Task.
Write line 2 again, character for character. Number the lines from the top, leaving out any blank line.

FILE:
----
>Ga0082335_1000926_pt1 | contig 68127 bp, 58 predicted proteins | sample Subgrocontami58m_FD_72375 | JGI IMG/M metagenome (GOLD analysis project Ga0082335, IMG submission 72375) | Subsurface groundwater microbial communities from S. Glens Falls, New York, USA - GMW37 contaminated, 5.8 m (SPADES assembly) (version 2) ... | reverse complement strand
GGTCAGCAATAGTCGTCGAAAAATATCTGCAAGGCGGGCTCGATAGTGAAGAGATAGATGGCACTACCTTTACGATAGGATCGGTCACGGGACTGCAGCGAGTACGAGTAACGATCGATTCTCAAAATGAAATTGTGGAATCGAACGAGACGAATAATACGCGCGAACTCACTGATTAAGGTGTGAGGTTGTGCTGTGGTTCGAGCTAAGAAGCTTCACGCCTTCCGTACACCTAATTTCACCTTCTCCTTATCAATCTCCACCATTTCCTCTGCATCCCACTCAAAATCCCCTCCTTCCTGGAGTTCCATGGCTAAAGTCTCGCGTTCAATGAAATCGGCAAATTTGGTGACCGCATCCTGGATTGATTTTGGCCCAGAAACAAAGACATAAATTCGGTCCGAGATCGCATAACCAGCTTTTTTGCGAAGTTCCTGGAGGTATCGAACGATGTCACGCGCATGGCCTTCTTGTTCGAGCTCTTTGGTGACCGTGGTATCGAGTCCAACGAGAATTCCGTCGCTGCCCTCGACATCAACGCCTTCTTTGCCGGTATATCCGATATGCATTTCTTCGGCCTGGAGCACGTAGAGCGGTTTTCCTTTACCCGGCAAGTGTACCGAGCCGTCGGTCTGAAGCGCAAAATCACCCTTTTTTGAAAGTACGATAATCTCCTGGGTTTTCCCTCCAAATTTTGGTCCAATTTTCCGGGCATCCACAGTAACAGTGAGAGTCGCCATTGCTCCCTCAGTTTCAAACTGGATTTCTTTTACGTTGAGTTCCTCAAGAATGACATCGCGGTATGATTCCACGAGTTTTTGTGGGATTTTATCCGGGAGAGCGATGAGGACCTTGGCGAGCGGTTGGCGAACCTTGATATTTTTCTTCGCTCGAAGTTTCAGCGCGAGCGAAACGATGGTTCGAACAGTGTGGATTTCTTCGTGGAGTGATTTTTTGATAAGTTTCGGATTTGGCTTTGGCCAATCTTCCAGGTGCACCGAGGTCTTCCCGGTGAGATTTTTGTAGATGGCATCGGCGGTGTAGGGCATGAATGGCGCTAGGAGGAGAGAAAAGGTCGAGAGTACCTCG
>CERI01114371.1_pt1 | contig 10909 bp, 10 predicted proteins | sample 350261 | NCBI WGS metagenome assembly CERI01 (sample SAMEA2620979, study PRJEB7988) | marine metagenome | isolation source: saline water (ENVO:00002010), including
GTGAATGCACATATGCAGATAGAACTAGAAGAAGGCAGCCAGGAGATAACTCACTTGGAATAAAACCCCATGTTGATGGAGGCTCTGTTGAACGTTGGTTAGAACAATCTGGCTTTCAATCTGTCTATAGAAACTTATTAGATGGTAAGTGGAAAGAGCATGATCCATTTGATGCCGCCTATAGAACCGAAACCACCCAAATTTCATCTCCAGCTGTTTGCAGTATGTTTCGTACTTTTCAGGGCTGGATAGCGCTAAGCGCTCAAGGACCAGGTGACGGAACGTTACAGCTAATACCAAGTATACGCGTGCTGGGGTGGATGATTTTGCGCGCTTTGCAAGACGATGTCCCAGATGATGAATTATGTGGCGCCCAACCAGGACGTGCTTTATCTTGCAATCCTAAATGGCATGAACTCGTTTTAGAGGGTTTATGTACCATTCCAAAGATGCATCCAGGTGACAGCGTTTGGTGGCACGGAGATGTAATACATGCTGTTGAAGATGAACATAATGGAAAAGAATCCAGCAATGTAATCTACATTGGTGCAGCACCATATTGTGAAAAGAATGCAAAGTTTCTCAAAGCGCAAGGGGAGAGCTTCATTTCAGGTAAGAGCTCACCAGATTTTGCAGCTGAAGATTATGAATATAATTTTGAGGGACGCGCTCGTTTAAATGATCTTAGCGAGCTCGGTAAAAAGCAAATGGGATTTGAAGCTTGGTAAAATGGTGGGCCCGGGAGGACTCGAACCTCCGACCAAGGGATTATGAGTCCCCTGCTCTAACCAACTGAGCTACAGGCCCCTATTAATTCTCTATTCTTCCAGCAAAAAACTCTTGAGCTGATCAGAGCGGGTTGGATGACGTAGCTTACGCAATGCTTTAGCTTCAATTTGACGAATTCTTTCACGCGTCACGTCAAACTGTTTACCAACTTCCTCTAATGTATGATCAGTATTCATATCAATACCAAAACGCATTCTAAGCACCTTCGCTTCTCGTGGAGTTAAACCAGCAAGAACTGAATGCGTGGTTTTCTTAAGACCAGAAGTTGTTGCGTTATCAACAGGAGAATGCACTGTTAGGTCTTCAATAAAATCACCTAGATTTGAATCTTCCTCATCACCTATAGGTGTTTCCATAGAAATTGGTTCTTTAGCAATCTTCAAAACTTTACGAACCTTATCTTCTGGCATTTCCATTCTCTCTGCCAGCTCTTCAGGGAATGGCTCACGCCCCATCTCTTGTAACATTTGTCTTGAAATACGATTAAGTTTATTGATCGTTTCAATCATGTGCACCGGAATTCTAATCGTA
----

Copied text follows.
GGTCAGCAATAGTCGTCGAAAAATATCTGCAAGGCGGGCTCGATAGTGAAGAGATAGATGGCACTACCTTTACGATAGGATCGGTCACGGGACTGCAGCGAGTACGAGTAACGATCGATTCTCAAAATGAAATTGTGGAATCGAACGAGACGAATAATACGCGCGAACTCACTGATTAAGGTGTGAGGTTGTGCTGTGGTTCGAGCTAAGAAGCTTCACGCCTTCCGTACACCTAATTTCACCTTCTCCTTATCAATCTCCACCATTTCCTCTGCATCCCACTCAAAATCCCCTCCTTCCTGGAGTTCCATGGCTAAAGTCTCGCGTTCAATGAAATCGGCAAATTTGGTGACCGCATCCTGGATTGATTTTGGCCCAGAAACAAAGACATAAATTCGGTCCGAGATCGCATAACCAGCTTTTTTGCGAAGTTCCTGGAGGTATCGAACGATGTCACGCGCATGGCCTTCTTGTTCGAGCTCTTTGGTGACCGTGGTATCGAGTCCAACGAGAATTCCGTCGCTGCCCTCGACATCAACGCCTTCTTTGCCGGTATATCCGATATGCATTTCTTCGGCCTGGAGCACGTAGAGCGGTTTTCCTTTACCCGGCAAGTGTACCGAGCCGTCGGTCTGAAGCGCAAAATCACCCTTTTTTGAAAGTACGATAATCTCCTGGGTTTTCCCTCCAAATTTTGGTCCAATTTTCCGGGCATCCACAGTAACAGTGAGAGTCGCCATTGCTCCCTCAGTTTCAAACTGGATTTCTTTTACGTTGAGTTCCTCAAGAATGACATCGCGGTATGATTCCACGAGTTTTTGTGGGATTTTATCCGGGAGAGCGATGAGGACCTTGGCGAGCGGTTGGCGAACCTTGATATTTTTCTTCGCTCGAAGTTTCAGCGCGAGCGAAACGATGGTTCGAACAGTGTGGATTTCTTCGTGGAGTGATTTTTTGATAAGTTTCGGATTTGGCTTTGGCCAATCTTCCAGGTGCACCGAGGTCTTCCCGGTGAGATTTTTGTAGATGGCATCGGCGGTGTAGGGCATGAATGGCGCTAGGAGGAGAGAAAAGGTCGAGAGTACCTCG